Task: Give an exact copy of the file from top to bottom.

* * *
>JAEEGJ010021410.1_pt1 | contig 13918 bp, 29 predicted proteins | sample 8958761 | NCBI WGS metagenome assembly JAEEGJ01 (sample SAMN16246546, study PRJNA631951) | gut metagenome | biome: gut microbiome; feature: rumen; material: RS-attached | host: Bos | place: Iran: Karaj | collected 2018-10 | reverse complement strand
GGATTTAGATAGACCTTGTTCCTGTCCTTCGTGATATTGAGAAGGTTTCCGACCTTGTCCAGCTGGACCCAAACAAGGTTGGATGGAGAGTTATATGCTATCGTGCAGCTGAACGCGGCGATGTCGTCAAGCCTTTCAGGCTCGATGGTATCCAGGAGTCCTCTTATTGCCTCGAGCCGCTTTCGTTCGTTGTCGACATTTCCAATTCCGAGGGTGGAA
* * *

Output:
>JAEEGJ010021410.1_pt1 | contig 13918 bp, 29 predicted proteins | sample 8958761 | NCBI WGS metagenome assembly JAEEGJ01 (sample SAMN16246546, study PRJNA631951) | gut metagenome | biome: gut microbiome; feature: rumen; material: RS-attached | host: Bos | place: Iran: Karaj | collected 2018-10 | reverse complement strand
GGATTTAGATAGACCTTGTTCCTGTCCTTCGTGATATTGAGAAGGTTTCCGACCTTGTCCAGCTGGACCCAAACAAGGTTGGATGGAGAGTTATATGCTATCGTGCAGCTGAACGCGGCGATGTCGTCAAGCCTTTCAGGCTCGATGGTATCCAGGAGTCCTCTTATTGCCTCGAGCCGCTTTCGTTCGTTGTCGACATTTCCAATTCCGAGGGTGGAA